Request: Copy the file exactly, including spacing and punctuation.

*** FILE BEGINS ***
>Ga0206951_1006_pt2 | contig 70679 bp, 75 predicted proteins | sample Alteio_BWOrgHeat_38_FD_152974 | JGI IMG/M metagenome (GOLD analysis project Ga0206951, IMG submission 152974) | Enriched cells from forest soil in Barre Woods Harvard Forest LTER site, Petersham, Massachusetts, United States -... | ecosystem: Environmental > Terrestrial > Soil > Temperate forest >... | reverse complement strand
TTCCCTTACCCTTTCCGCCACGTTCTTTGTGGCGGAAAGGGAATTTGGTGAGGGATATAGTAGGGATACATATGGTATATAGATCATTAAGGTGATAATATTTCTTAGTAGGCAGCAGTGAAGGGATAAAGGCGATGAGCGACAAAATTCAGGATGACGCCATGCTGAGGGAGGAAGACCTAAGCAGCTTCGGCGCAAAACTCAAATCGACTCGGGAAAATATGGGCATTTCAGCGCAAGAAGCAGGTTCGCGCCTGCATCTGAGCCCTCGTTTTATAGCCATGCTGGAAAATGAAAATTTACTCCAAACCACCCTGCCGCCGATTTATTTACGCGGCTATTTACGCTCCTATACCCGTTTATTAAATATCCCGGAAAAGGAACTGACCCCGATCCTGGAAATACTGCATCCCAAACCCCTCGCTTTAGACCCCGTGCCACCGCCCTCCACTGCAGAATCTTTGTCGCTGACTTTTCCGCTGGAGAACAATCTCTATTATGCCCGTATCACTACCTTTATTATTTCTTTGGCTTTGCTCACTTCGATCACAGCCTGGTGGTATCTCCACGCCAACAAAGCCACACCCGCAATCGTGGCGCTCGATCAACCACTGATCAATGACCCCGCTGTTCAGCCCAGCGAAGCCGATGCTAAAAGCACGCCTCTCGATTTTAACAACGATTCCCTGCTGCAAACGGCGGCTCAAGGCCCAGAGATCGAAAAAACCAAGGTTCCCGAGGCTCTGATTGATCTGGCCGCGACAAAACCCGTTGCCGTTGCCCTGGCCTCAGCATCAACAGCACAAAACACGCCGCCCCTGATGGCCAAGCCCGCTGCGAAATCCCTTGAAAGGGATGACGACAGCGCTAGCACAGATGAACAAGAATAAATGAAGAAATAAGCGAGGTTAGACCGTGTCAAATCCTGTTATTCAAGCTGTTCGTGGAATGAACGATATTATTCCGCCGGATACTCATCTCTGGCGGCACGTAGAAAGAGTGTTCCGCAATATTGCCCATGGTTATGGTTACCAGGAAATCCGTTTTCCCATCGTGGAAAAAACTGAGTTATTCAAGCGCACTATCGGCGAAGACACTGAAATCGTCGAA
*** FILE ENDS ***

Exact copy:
>Ga0206951_1006_pt2 | contig 70679 bp, 75 predicted proteins | sample Alteio_BWOrgHeat_38_FD_152974 | JGI IMG/M metagenome (GOLD analysis project Ga0206951, IMG submission 152974) | Enriched cells from forest soil in Barre Woods Harvard Forest LTER site, Petersham, Massachusetts, United States -... | ecosystem: Environmental > Terrestrial > Soil > Temperate forest >... | reverse complement strand
TTCCCTTACCCTTTCCGCCACGTTCTTTGTGGCGGAAAGGGAATTTGGTGAGGGATATAGTAGGGATACATATGGTATATAGATCATTAAGGTGATAATATTTCTTAGTAGGCAGCAGTGAAGGGATAAAGGCGATGAGCGACAAAATTCAGGATGACGCCATGCTGAGGGAGGAAGACCTAAGCAGCTTCGGCGCAAAACTCAAATCGACTCGGGAAAATATGGGCATTTCAGCGCAAGAAGCAGGTTCGCGCCTGCATCTGAGCCCTCGTTTTATAGCCATGCTGGAAAATGAAAATTTACTCCAAACCACCCTGCCGCCGATTTATTTACGCGGCTATTTACGCTCCTATACCCGTTTATTAAATATCCCGGAAAAGGAACTGACCCCGATCCTGGAAATACTGCATCCCAAACCCCTCGCTTTAGACCCCGTGCCACCGCCCTCCACTGCAGAATCTTTGTCGCTGACTTTTCCGCTGGAGAACAATCTCTATTATGCCCGTATCACTACCTTTATTATTTCTTTGGCTTTGCTCACTTCGATCACAGCCTGGTGGTATCTCCACGCCAACAAAGCCACACCCGCAATCGTGGCGCTCGATCAACCACTGATCAATGACCCCGCTGTTCAGCCCAGCGAAGCCGATGCTAAAAGCACGCCTCTCGATTTTAACAACGATTCCCTGCTGCAAACGGCGGCTCAAGGCCCAGAGATCGAAAAAACCAAGGTTCCCGAGGCTCTGATTGATCTGGCCGCGACAAAACCCGTTGCCGTTGCCCTGGCCTCAGCATCAACAGCACAAAACACGCCGCCCCTGATGGCCAAGCCCGCTGCGAAATCCCTTGAAAGGGATGACGACAGCGCTAGCACAGATGAACAAGAATAAATGAAGAAATAAGCGAGGTTAGACCGTGTCAAATCCTGTTATTCAAGCTGTTCGTGGAATGAACGATATTATTCCGCCGGATACTCATCTCTGGCGGCACGTAGAAAGAGTGTTCCGCAATATTGCCCATGGTTATGGTTACCAGGAAATCCGTTTTCCCATCGTGGAAAAAACTGAGTTATTCAAGCGCACTATCGGCGAAGACACTGAAATCGTCGAA